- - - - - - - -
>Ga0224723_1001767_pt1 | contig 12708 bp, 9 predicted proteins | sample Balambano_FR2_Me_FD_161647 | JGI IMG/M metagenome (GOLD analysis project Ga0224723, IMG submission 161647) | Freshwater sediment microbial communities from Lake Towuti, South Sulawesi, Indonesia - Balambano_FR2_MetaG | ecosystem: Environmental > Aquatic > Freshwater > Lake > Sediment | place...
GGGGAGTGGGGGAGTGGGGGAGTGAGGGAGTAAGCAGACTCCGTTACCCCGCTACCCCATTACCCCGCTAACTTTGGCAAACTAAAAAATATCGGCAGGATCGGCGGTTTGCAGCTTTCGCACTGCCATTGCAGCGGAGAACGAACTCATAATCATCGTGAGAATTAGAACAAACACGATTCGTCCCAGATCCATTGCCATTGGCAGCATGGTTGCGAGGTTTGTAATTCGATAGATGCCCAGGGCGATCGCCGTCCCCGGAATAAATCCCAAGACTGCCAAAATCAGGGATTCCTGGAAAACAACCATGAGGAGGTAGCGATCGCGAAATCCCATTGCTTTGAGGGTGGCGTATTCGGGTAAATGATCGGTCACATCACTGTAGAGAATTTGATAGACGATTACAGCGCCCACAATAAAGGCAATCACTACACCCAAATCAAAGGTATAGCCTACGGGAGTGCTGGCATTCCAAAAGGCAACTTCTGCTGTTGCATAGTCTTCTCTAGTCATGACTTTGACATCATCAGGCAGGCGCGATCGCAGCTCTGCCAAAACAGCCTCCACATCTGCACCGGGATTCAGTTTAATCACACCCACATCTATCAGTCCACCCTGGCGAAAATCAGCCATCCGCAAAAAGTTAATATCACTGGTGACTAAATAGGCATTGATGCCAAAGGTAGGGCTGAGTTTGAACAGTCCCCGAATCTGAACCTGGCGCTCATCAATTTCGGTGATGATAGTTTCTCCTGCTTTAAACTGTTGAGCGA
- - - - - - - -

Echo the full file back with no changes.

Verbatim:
>Ga0224723_1001767_pt1 | contig 12708 bp, 9 predicted proteins | sample Balambano_FR2_Me_FD_161647 | JGI IMG/M metagenome (GOLD analysis project Ga0224723, IMG submission 161647) | Freshwater sediment microbial communities from Lake Towuti, South Sulawesi, Indonesia - Balambano_FR2_MetaG | ecosystem: Environmental > Aquatic > Freshwater > Lake > Sediment | place...
GGGGAGTGGGGGAGTGGGGGAGTGAGGGAGTAAGCAGACTCCGTTACCCCGCTACCCCATTACCCCGCTAACTTTGGCAAACTAAAAAATATCGGCAGGATCGGCGGTTTGCAGCTTTCGCACTGCCATTGCAGCGGAGAACGAACTCATAATCATCGTGAGAATTAGAACAAACACGATTCGTCCCAGATCCATTGCCATTGGCAGCATGGTTGCGAGGTTTGTAATTCGATAGATGCCCAGGGCGATCGCCGTCCCCGGAATAAATCCCAAGACTGCCAAAATCAGGGATTCCTGGAAAACAACCATGAGGAGGTAGCGATCGCGAAATCCCATTGCTTTGAGGGTGGCGTATTCGGGTAAATGATCGGTCACATCACTGTAGAGAATTTGATAGACGATTACAGCGCCCACAATAAAGGCAATCACTACACCCAAATCAAAGGTATAGCCTACGGGAGTGCTGGCATTCCAAAAGGCAACTTCTGCTGTTGCATAGTCTTCTCTAGTCATGACTTTGACATCATCAGGCAGGCGCGATCGCAGCTCTGCCAAAACAGCCTCCACATCTGCACCGGGATTCAGTTTAATCACACCCACATCTATCAGTCCACCCTGGCGAAAATCAGCCATCCGCAAAAAGTTAATATCACTGGTGACTAAATAGGCATTGATGCCAAAGGTAGGGCTGAGTTTGAACAGTCCCCGAATCTGAACCTGGCGCTCATCAATTTCGGTGATGATAGTTTCTCCTGCTTTAAACTGTTGAGCGA